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Smart City Challenge Tackles COVID-19 Recovery in Colorado

The Revive! Challenge, organized by the Colorado Smart Cities Alliance, is open to low- or no-cost tech solutions to help communities in a post-COVID world. Submissions are due May 5, and winners will be named in July.

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The goal of recovering from the COVID-19 pandemic has inspired a smart city technology challenge for Colorado communities.

The Colorado Smart Cities Alliance, a nonprofit comprised of some 70 members, has launched the Revive! Challenge as an opportunity for technology providers to propose low- or no-cost tech solutions for cities in areas like active transportation, which could include walking or biking; economic development; the changing roles of public spaces like streets, rights of way or parks; the digital divide and housing stability.

“The purpose here is really to help Colorado communities recover from this very difficult time,” said Johanna Jamison, program director with the Colorado Smart Cities Alliance, during an online conference call last week with tech companies and others interested in learning more about the challenge. “And in order to do that, we’re seeking innovative solutions that address very specific problems related to that recovery.”

The alliance hopes to receive proposals that seek to strengthen resiliency and equity, two themes that have emerged in the last year as top concerns across cities of all sizes, as the pandemic has called attention to the often yawning gaps in areas like economic and societal equity among residents.

“We know that these are two elements that have become even more essential … as we look to the future, and toward recovering, and really reviving, our Colorado communities,” said Jamison.

Challenge proposals are due May 5. Finalists will be winnowed down some time in June, and winners announced in July. It’s not yet known how many proposals will be selected going forward.

“It will be up to the deployment board to decide what is of interest for them and what they want to move forward,” Jamison told Government Technology. “We are really just seeing how the process unfolds, and wanting them to really steer this in terms of what goes into that implementation stage.”

Given the numerous budgetary restraints many cities now find themselves in, the proposals, if not budget-neutral, should cost no more than about $5,000.

“This is an opportunity for solution providers to showcase themselves to a network of innovative governments across the state, as long as they align with problems of interest,” said Tyler Svitak, executive director of the Colorado Smart Cities Alliance.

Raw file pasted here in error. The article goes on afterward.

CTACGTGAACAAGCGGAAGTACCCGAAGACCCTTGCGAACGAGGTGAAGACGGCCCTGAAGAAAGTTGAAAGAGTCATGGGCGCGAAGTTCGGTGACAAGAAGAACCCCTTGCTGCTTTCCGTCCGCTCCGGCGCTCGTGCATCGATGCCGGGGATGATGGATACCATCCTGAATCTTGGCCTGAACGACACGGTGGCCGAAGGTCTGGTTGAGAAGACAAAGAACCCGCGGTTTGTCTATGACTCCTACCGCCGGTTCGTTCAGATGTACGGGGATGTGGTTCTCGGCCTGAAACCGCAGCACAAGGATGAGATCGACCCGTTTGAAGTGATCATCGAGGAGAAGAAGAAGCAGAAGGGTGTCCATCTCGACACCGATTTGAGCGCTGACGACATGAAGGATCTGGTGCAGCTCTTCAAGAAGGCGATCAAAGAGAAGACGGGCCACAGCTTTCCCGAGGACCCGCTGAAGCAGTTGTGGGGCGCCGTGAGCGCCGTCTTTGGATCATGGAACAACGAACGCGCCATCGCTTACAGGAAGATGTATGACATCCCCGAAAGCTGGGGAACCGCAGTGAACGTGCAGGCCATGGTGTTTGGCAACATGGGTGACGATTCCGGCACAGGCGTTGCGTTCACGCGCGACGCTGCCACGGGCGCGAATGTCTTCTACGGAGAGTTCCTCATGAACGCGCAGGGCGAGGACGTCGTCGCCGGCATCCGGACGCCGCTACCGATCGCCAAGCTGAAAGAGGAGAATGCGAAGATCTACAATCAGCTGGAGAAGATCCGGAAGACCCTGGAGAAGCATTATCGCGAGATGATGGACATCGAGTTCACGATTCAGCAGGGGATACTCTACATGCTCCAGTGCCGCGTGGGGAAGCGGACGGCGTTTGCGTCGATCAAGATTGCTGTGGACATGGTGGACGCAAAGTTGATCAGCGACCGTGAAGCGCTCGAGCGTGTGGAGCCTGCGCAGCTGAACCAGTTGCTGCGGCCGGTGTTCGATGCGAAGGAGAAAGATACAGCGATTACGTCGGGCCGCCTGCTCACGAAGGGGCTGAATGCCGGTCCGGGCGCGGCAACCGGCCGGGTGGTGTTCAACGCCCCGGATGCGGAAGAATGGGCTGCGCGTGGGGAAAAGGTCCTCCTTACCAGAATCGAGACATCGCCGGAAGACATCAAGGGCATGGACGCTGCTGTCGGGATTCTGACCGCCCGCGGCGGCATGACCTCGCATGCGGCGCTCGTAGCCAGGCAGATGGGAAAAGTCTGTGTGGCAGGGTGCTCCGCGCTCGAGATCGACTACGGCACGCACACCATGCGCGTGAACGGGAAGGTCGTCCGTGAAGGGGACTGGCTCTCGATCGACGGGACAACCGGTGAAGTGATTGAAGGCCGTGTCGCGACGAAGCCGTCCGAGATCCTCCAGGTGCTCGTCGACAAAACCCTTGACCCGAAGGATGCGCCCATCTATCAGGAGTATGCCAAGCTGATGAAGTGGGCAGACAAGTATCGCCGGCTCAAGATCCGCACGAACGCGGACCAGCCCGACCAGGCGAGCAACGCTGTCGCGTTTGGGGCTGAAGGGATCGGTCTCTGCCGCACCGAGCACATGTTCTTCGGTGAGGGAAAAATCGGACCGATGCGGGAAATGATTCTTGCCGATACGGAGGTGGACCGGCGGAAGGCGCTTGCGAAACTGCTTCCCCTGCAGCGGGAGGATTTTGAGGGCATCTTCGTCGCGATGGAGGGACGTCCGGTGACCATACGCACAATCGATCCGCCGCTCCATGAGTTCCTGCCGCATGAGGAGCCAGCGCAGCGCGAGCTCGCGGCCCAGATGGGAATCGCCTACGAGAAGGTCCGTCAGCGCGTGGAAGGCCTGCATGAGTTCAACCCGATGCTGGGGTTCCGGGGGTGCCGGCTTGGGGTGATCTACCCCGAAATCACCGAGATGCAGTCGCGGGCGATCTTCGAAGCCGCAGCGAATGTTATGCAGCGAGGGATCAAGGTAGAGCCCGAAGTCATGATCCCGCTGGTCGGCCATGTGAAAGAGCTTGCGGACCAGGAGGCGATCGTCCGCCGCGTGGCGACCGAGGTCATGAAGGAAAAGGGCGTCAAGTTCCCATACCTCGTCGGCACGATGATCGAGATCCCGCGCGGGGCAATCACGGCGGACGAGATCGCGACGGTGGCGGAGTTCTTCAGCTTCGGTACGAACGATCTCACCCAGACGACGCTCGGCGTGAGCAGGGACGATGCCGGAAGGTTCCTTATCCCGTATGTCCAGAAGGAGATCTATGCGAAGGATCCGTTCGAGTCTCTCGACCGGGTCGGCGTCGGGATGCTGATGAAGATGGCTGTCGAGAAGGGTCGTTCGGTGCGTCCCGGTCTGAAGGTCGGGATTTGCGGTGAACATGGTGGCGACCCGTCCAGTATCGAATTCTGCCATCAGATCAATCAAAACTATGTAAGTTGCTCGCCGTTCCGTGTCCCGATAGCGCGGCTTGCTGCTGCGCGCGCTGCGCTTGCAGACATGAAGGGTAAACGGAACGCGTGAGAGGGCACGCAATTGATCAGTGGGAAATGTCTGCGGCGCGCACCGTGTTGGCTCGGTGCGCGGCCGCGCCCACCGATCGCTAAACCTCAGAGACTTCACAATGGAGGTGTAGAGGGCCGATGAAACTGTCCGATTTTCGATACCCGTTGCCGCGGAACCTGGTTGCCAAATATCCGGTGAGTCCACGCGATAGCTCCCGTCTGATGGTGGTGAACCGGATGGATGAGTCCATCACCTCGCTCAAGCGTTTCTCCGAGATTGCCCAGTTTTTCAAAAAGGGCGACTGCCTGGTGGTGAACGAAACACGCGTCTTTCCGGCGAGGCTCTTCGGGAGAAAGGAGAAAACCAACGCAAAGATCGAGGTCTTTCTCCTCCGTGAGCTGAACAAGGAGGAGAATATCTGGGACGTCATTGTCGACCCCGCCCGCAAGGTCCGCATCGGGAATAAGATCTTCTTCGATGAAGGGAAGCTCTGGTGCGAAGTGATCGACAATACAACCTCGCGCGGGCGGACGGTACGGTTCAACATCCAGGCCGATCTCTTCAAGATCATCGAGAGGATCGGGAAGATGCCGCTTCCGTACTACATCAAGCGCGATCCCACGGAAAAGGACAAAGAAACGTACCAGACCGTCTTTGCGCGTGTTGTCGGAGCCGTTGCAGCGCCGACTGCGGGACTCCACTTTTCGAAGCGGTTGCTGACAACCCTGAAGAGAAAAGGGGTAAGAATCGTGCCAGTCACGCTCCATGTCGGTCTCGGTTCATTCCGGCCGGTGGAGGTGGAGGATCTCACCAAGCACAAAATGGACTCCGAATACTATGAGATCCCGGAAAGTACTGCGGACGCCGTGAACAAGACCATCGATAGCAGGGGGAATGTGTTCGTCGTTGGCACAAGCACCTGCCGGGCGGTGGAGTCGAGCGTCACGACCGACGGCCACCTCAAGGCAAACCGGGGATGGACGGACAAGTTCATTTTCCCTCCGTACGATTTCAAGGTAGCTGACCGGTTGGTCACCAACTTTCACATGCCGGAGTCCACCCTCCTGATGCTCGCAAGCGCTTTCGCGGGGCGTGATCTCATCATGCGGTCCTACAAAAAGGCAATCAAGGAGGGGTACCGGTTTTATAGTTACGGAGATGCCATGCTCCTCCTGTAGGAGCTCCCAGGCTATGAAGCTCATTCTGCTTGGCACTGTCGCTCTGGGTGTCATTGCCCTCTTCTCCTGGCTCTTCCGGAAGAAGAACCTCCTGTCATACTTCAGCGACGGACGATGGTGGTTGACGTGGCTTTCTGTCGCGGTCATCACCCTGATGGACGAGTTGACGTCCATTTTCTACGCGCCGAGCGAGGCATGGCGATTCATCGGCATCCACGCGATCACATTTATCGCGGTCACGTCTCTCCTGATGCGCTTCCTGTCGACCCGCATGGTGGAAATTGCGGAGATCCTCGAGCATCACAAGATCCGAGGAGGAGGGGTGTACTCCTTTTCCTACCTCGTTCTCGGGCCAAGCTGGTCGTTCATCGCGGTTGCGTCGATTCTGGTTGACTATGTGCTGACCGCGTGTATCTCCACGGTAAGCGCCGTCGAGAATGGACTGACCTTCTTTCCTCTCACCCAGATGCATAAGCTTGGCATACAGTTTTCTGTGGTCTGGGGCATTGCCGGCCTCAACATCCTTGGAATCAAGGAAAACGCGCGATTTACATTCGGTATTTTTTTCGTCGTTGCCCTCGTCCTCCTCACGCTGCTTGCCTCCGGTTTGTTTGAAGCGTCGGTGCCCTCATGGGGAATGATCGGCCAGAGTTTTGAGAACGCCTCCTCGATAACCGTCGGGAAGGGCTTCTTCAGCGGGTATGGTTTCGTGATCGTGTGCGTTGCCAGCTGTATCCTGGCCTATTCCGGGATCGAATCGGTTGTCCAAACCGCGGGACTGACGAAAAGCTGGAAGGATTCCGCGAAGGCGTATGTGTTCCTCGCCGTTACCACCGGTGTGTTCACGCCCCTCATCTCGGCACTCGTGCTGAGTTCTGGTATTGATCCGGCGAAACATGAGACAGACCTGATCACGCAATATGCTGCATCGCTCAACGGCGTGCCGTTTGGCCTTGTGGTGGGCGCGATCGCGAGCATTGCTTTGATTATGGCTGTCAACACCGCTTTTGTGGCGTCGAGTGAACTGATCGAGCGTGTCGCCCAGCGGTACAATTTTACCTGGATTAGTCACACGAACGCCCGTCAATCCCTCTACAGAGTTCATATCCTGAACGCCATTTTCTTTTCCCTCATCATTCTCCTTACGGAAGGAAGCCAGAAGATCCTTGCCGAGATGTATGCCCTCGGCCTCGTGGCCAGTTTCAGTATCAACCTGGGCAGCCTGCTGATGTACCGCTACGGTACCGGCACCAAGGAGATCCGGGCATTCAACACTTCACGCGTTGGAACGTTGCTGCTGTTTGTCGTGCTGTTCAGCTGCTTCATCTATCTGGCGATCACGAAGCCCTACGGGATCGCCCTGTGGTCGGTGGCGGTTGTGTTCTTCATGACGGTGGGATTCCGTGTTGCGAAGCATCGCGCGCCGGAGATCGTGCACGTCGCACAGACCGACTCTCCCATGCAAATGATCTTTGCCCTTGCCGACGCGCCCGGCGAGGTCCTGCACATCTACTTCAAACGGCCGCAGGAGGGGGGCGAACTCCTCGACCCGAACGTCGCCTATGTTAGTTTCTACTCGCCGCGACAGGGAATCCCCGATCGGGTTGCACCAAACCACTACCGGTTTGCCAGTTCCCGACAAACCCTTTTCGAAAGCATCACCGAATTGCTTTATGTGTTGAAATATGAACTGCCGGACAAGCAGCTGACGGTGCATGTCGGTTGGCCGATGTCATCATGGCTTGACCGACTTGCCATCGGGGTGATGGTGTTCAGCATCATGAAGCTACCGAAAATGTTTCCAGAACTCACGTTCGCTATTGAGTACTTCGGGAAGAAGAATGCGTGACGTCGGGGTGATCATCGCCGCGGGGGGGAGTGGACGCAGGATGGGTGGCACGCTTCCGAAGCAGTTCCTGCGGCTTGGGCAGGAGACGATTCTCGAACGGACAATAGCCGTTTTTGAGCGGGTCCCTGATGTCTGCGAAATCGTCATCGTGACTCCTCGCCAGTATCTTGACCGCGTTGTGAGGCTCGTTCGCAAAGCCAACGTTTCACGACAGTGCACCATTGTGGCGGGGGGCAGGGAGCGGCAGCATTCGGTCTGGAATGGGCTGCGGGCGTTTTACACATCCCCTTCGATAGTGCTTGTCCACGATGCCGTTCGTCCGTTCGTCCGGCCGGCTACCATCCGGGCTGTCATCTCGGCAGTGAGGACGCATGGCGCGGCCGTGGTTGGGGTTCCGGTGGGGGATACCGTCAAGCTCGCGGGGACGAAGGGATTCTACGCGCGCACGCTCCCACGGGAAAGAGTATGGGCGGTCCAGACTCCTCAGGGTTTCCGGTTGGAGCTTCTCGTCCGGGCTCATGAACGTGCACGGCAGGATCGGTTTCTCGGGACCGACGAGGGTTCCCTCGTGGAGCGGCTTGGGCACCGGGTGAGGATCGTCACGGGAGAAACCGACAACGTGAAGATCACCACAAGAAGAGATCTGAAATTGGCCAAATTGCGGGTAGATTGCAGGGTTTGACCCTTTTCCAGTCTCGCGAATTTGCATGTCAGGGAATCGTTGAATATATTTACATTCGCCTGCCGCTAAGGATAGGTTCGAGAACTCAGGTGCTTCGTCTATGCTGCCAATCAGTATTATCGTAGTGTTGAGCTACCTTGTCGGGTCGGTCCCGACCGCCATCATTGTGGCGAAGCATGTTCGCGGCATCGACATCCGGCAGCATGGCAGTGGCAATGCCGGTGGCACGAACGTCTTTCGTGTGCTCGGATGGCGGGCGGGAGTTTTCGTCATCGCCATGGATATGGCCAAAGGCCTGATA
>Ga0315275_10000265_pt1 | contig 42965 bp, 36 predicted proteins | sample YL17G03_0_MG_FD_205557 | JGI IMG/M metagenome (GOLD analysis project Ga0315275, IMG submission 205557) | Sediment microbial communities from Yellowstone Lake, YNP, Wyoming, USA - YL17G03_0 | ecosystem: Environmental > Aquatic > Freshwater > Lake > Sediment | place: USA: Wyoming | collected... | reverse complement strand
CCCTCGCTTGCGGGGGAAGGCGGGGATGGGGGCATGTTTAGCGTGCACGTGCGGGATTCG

Centennial, a suburb of Denver, is focused strongly on economic recovery, said Melanie Ward, a strategic adviser for transportation and mobility in Centennial.

“Commuting congestion was a challenge for Centennial before COVID, so we will be keeping a close eye on how employees are returning to offices, supporting transit ridership and looking for ways to encourage our 2020 travel patterns of shorter, neighborhood trips on bike lanes or sidewalks,” said Ward.

“We are also looking for creative ways to support our small businesses,” she added, calling attention to Spark Centennial, a pilot program where the city helps local businesses grow their connections and interactions with residents.

“Business owners are paired with local artists to develop immersive stores and for-sale experiences that are one of a kind,” Ward explained.

Aside from offering proposals to address today’s problems, Revive! is an opportunity for private-sector providers to interact with cities and introduce themselves in what is likely to be a small-scale role, which could become more substantial at a later date.

“There’s a much broader possibility, and this could be the thing that opens the door, or begins this process, and starts building that traction,” said Jamison.

Proposals should be tailored toward a specific problem, and clearly state the outcome and how it improves community resiliency and equity, say organizers. It should not necessarily be targeted at a specific city, unless that city is participating in that particular problem statement.

“You want to demonstrate that you understand the challenge that Colorado communities are facing in particular, but you don’t want to be so narrow that you’re focusing on a single community,” said Jamison.

For Centennial, Ward said she wants "private-sector solutions that are multifaceted and are addressing multiple challenges at once.”

“All of our land use, transportation and economic development challenges are interrelated,” she continued. “So we will have the best results if we address them in a coordinated fashion.”

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Skip Descant writes about smart cities, the Internet of Things, transportation and other areas. He spent more than 12 years reporting for daily newspapers in Mississippi, Arkansas, Louisiana and California. He lives in downtown Sacramento.
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